Synthetic Super Intelligent Life


Discussions of "synthetic super intelligent life" are highly speculative. To get some background on this subject, I recommend the following:

(1) Wikipedia Synthetic intelligence:

(2) Wikipedia Technological singularity:

(3) Wikipedia Virtual reality:

Browsing will bring you to many other interesting sites.

A Few of Many Online Resources

Virtual Reality Research:

Recording Human Lives:

Stanford Virtual Reality Lab

Microsoft Research, MyLifeBIts

EPFL Virtual Reality Lab

Time Travel and Virtual Reality

The Thirteenth Floor

Is there enough computational power to support super intelligent life?

My point of view is that there is plenty of "room at the top" in terms of computer capabilities. See for example the article by Seth Loyd (pdf) and the article in Edge about the same topic (pdf). As to intelligent machines generally, you can follow current results on the Kurzweil Accelerating Intelligence website.

The Search for Extraterrestrial Intelligence (SETI)

I recommend the following article by Seth Shostak, Senior Astronomer, SETI Institute:

What Will ET Look Like and Why Do We Care? (pdf) 60th Int. Astronautical Conference 2009.

Science fiction based on solid science can be helpful for guiding discussions of speculative issues in computer science. Our story, Which is the Real Ramon?, starts in 2060 where a young computer scientist, Amanda Stever, attends her parents' anniversary picnic which is being recorded by a new company, Event Recording and Virtual Simulation (ERVS). Amanda realizes that the avatars of the attendants at the picnic have been rendered to be self aware. To protect her avatar she hides from the recording cameras of ERVS. The story then moves to 2140 where ERVS is making big money by allowing gamers to attack the human avatars in their events database. Laura, a computer expert at ERVS, furious with this abuse of avatars, trains microbots to attack the companies computers. The intelligent microbots manage to escape earth. These events alarm an alien civilization of secretive highly advanced microbots who have been recording the natural history of the earth since late Jurassic. They decide it is time to introduce themselves to humans. gill williamson

6 x 9 paperback

Stories of the enrichment of human culture through galactic exploration have entertained millions of people. In these stories, travel at faster than the speed of light is assumed as a way to compensate for the shortness of human life. Other problems abound, including the frailty of biologically evolved organisms. In Which is the Real Ramon? we explore how advances in computer science, such as virtual reality and synthetic intelligence, can allow for a form of galactic exploration linked to human culture and experience. The nature of human participation in these explorations at first disappoints the characters in our story, but they gradually adjust to a new, extended conception of self.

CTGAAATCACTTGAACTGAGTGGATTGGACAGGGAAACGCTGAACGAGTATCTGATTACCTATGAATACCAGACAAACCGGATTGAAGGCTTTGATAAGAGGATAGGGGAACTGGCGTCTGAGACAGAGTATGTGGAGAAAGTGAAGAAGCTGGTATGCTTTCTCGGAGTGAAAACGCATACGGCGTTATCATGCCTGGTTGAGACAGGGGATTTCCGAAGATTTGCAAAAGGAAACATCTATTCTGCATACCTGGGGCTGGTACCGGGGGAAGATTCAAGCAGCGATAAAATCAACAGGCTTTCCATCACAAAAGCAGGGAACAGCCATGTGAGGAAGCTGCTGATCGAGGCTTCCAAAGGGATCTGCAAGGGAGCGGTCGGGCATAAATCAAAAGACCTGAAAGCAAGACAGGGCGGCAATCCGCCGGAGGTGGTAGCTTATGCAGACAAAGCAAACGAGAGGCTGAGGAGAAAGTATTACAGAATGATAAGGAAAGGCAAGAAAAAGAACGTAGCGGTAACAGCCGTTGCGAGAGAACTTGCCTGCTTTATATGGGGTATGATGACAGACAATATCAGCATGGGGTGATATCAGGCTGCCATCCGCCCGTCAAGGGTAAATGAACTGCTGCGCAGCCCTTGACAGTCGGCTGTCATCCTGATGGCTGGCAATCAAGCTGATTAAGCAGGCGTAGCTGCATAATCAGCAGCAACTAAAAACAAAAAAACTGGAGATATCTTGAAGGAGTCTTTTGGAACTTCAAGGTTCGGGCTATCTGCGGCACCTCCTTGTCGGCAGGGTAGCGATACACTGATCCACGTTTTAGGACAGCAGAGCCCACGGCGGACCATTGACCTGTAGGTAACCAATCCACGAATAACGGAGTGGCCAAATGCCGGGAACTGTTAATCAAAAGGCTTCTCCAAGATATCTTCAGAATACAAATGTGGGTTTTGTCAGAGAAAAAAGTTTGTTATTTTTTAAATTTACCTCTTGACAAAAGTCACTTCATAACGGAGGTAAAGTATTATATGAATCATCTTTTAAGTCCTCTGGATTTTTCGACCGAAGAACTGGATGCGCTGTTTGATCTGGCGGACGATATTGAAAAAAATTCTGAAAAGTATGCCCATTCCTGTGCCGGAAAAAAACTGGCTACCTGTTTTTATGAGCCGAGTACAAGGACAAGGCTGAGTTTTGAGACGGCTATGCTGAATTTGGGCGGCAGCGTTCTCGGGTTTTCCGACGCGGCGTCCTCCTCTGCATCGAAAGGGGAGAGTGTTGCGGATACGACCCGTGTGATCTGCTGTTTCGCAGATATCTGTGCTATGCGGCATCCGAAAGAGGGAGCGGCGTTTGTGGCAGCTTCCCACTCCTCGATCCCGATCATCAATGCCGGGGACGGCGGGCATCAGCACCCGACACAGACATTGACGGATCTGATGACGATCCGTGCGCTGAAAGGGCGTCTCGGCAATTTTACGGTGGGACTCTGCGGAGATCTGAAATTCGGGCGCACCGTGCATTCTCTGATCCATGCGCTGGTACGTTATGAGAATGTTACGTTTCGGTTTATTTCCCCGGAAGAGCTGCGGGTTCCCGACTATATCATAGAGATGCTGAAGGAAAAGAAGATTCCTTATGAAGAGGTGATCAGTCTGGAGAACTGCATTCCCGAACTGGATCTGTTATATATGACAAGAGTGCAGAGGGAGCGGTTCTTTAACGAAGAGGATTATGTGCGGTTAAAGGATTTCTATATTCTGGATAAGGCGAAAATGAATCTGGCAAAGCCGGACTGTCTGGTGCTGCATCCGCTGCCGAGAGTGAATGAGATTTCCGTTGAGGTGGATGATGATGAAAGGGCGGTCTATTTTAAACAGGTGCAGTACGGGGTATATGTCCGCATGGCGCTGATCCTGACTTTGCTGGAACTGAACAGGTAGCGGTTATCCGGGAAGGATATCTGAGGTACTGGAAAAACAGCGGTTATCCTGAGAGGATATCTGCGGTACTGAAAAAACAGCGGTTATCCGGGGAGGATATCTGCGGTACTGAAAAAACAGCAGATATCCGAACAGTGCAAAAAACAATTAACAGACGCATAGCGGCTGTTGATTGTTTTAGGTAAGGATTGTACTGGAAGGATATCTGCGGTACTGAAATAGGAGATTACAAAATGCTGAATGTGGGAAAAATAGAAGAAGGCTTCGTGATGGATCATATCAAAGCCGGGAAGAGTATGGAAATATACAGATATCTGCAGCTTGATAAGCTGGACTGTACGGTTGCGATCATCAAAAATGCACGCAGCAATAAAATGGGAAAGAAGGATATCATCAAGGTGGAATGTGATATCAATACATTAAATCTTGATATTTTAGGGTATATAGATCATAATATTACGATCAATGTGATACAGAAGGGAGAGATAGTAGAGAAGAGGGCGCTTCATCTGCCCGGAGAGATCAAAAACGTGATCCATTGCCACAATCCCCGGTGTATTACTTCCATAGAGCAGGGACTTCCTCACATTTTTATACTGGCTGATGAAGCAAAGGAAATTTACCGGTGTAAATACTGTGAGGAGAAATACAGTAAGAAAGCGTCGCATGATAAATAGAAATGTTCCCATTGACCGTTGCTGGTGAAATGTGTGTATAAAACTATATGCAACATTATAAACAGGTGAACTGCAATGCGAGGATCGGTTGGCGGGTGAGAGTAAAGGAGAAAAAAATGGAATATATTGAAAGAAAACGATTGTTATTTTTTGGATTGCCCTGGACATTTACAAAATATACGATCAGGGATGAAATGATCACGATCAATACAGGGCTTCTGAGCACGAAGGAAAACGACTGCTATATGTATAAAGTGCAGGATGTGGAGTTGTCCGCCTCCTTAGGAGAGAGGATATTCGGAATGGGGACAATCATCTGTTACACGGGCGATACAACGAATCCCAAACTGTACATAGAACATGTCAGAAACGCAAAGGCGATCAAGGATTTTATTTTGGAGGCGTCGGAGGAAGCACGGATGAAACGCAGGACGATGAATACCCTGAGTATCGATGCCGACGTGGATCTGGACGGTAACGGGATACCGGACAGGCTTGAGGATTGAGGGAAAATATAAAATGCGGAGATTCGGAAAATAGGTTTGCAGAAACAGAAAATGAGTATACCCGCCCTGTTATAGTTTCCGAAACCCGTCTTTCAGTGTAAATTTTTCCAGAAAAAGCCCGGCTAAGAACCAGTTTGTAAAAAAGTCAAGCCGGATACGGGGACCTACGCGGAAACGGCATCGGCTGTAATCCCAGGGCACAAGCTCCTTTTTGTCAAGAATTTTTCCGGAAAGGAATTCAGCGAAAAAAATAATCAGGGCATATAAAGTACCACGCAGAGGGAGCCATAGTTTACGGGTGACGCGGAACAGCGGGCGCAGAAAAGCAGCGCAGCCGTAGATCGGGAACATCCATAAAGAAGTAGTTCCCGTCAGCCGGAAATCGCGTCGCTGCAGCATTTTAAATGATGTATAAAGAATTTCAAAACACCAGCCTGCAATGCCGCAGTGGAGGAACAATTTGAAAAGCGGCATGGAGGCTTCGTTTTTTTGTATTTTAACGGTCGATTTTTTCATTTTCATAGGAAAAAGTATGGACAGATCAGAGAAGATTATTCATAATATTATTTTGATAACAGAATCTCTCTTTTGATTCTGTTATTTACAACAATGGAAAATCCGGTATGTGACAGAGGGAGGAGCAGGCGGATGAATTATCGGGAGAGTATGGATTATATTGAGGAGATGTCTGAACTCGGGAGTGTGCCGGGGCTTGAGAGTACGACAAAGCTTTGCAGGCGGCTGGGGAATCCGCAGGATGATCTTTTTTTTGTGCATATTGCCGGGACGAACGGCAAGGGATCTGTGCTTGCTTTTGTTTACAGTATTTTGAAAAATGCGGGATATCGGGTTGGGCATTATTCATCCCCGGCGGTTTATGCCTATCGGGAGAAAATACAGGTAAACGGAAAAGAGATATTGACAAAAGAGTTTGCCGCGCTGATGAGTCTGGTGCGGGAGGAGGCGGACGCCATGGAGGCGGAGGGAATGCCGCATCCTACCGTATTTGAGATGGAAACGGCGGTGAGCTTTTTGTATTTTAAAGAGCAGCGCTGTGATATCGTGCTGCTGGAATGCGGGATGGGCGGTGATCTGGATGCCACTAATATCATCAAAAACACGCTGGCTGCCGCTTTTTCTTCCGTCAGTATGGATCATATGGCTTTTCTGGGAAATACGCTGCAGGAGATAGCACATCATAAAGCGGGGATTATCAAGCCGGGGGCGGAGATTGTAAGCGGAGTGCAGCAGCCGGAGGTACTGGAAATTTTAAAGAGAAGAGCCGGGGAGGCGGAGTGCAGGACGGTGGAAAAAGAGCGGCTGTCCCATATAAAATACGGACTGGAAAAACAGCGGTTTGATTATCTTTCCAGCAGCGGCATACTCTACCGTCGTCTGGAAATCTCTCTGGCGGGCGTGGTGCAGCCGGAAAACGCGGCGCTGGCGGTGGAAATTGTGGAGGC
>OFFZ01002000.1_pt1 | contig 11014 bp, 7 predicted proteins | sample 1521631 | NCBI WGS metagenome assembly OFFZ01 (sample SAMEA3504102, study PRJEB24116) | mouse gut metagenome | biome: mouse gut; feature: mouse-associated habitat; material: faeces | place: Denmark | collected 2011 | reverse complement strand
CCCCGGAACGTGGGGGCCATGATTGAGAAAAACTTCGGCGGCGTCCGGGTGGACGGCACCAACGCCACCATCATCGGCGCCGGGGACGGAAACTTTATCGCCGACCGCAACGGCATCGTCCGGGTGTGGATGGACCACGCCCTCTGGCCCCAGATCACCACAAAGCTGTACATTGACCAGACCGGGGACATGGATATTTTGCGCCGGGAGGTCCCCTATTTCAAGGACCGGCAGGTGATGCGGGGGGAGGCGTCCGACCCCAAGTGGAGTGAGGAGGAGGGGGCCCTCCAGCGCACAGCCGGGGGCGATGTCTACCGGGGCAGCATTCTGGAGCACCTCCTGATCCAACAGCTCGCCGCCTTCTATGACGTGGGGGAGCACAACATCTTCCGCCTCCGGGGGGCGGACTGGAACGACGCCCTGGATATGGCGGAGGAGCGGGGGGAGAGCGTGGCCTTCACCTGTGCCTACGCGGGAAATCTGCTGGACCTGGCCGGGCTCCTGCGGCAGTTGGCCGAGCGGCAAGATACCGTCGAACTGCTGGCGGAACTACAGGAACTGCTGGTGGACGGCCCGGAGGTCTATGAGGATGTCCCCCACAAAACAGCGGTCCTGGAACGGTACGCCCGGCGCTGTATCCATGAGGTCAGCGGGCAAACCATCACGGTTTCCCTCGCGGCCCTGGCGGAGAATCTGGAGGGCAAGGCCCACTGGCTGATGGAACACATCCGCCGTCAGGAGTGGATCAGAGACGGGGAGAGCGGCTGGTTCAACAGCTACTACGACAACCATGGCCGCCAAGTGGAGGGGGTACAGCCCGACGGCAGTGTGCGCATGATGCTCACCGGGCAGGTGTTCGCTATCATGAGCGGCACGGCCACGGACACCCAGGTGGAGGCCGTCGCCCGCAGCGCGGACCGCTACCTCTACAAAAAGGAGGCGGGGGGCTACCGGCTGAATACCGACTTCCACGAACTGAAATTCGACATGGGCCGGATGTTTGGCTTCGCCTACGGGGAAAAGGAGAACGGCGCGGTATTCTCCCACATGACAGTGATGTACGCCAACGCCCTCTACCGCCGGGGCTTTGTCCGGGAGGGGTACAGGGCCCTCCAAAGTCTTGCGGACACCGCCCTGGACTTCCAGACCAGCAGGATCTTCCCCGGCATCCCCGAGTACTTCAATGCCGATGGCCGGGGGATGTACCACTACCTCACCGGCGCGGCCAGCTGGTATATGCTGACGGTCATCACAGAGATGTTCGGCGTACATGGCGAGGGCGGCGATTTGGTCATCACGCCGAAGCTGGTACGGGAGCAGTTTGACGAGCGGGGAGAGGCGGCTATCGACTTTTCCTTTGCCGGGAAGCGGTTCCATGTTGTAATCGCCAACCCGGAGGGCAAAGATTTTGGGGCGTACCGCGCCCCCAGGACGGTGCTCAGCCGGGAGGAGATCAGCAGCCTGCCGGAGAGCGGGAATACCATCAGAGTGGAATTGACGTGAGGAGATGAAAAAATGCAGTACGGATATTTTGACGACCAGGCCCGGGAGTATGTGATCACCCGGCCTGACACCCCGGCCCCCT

The Author's Notes section at the end discusses the scientific ethical, and philosophical issues that emerge as the story develops. References are given to Wikipedia articles that relate to the story (as of 2020).


Which is the Real Ramon? combines a shortened version of my novella, The Observers (2009 out of print) with my unpublished short story The Avatars Remember Nothing. The civilization of the microbots in both stories is referred to as The Observers. Below we give Vernor Vinge's interesting comments on such a civilization.

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Comments by computer scientist, futurist and author, Vernor Vinge:

Are there possibilities that we humans should have recognized long before they finally forced themselves on us? One such is the idea that microbial life exists and can cause disease. After all, we see life in greater and greater profusion at ever smaller sizes down to the limits of our vision. Even without microscopes, there should have been suspicion that the trend doesn't stop at the limits of human eyesight. Our ancestors conceived of "invisible spirits" but they rarely wrote about the possibility of invisibly small antagonists.

Nowadays, I think there may be a similar oversight committed by people who talk about flying saucers and little green men -- or even Fermi's paradox. The universe is more than 13 billion years old. We have good evidence that planets have been nearly ubiquitous for most of that time. If technological intelligence has comparable age, why would it not be widespread too, and how could we miss it? S. Gill Williamson's story suggests a very cool explanation.

-- Vernor Vinge


Additional author's notes, extending those in the Author's Notes section of Which is the Real Ramon? are below. These cover topics that are more tangential and speculative, including UFO's. Wikipedia links are suggested, but more general web searches yield much interesting material.

Extended Author Notes